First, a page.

Whitney Houston’s ‘The Bodyguard’ Co-Star Kevin Costner Shares Candid Moments At Funeral

Follow me on Facebook, Twitter.

Cissy Houston's desire to have a traditional home-going celebration for her daughter, pop icon Whitney Houston, who died last week, was fulfilled during the nearly four hour service held Saturday at New Hope Baptist Church in Newark, N.J. New Hope is Houston's childhood church where she first sang as a child.

Actor Kevin Costner, who co-starred with Houston in their 1992 blockbuster film, "The Bodyguard," offered many touching private moments with Houston, with whom he shared a special bond.

PHOTOS Celebrities arrive to Whitney Houston's funeral

Costner said he and Houston traded stories of growing up in Baptist churches and he remembers the singer being nervous about taking on her first major movie role. He said she froze up during her first screen test and had to return to her trailer.

When he consoled her, he was surprised to see her confronted by her insecurities. "Whitney was scared," Costner said. "Arguably the biggest pop star in the world didn't believe she was good enough. Didn't think she looked right. I held her hand and told her she looked beautiful and that everybody wanted her to succeed."

After encouraging her for 30 minutes, Houston went back for a second chance and amazed the casting agents and producers, securing the role.

Bobby Brown explains early exit from ex-wife Whitney Houston's funeral

Costner said some of the executives were initially hesitant about considering Houston in the film. "I was reminded that this would be her first acting role," he said. "Maybe we should think about another singer. Maybe someone white. Nobody ever said it out loud. But there would be a lot riding on it. Maybe a more experienced actress. It was clear I really had to think about this."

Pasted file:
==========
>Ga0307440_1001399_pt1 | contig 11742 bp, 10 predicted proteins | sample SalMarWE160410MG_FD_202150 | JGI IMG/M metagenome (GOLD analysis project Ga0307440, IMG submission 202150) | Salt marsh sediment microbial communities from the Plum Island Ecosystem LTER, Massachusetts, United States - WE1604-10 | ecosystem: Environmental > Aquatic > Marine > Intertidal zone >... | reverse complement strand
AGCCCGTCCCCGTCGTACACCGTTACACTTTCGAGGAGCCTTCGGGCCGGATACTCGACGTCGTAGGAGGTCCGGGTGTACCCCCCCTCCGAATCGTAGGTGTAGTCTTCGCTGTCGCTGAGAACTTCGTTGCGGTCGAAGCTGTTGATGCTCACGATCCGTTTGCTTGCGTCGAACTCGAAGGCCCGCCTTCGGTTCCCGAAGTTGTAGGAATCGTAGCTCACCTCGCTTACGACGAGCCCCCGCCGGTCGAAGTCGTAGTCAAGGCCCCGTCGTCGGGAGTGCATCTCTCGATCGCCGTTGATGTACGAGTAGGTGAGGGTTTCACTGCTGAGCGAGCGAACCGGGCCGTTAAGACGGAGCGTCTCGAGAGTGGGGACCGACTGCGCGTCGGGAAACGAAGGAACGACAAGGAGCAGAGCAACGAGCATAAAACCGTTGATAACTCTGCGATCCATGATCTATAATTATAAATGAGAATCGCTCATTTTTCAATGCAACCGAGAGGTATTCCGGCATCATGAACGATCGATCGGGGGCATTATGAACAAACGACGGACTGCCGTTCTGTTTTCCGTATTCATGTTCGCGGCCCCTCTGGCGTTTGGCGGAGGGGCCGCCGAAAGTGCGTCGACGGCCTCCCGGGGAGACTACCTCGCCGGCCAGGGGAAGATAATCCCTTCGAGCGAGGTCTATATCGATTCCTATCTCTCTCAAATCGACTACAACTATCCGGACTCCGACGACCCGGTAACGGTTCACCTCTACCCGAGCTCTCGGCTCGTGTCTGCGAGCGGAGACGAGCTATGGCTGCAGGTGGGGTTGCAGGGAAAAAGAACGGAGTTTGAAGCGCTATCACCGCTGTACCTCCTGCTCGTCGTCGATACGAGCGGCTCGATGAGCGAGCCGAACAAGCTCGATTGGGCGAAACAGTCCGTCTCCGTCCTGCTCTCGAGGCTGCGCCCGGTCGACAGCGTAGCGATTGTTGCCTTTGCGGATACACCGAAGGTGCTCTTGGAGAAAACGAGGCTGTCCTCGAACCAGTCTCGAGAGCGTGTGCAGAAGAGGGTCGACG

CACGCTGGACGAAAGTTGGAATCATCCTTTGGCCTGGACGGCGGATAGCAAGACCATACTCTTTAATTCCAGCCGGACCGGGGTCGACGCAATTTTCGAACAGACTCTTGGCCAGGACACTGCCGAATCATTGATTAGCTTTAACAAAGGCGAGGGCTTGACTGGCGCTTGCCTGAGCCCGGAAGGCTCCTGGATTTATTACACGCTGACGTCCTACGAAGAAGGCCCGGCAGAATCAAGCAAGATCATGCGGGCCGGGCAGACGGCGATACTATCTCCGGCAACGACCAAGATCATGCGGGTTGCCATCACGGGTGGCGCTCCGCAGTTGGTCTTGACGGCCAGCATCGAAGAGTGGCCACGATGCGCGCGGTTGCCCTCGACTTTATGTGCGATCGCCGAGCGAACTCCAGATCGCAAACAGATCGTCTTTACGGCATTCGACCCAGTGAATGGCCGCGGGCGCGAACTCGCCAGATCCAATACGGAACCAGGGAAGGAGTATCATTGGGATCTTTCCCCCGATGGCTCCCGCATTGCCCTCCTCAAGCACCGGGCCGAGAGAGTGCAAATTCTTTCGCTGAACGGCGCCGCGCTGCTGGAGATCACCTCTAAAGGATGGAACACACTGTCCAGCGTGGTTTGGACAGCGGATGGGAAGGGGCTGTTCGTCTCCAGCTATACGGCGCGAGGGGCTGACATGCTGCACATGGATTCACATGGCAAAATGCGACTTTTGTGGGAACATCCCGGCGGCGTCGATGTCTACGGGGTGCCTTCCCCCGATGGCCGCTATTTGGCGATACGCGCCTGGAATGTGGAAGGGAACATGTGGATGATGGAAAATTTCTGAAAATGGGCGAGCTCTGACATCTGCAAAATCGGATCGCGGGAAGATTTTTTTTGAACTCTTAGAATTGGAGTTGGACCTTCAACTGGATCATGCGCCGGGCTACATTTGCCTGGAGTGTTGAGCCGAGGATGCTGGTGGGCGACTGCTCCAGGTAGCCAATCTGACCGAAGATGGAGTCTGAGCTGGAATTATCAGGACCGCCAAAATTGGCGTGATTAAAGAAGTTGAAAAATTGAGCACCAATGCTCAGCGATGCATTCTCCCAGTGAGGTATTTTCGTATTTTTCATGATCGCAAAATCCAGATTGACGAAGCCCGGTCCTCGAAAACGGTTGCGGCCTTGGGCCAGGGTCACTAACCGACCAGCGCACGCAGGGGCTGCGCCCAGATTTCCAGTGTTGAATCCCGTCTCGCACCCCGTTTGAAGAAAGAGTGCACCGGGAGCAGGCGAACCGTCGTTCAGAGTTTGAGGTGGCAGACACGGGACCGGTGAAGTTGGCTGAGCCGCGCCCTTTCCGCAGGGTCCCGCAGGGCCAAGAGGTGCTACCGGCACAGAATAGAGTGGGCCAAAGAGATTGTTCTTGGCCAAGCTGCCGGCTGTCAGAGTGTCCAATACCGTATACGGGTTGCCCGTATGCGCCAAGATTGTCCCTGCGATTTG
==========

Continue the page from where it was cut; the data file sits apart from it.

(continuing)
Costner said he was ultimately so confident that Houston was the right fit that he asked that the production be delayed a year to wait for Houston to finish a tour.

Houston's feature in the film made the movie, Costner said. "It's a lot of leading men, a lot of guys could have filled that role," he said. "But you, Whitney, I believe were the only one who could have played Rachel Marron at that time."

Though Houston's godmother, the queen of soul Aretha Franklin, was not able to attend and sing as planned, there were numerous touching performances and remarks from her close friends.

Gospel artist Kim Burrell was originally scheduled to sing a cover of Whitney's "I Believe in You," a rendition the late legend was said to love. But as Burrell took the pulpit she asked for permission to instead offer another selection.

Burrell sang a rousing personalized cover of Sam Cooke's "A Change Is Gonna Come" that was ironically recorded in 1963, Houston's birth year. Burrell's version referenced Houston being born in Newark, being heaven sent and added that a "change had to come." The congregation stood up to applaud.

Stevie Wonder altered the words of his song "A Ribbon in the Sky" in honor of Whitney, singing, "No more Whitney do you have to cry. You'll always be our ribbon in the sky." The attendees were standing when he moved into his second song, "Love's in Need of Love Today."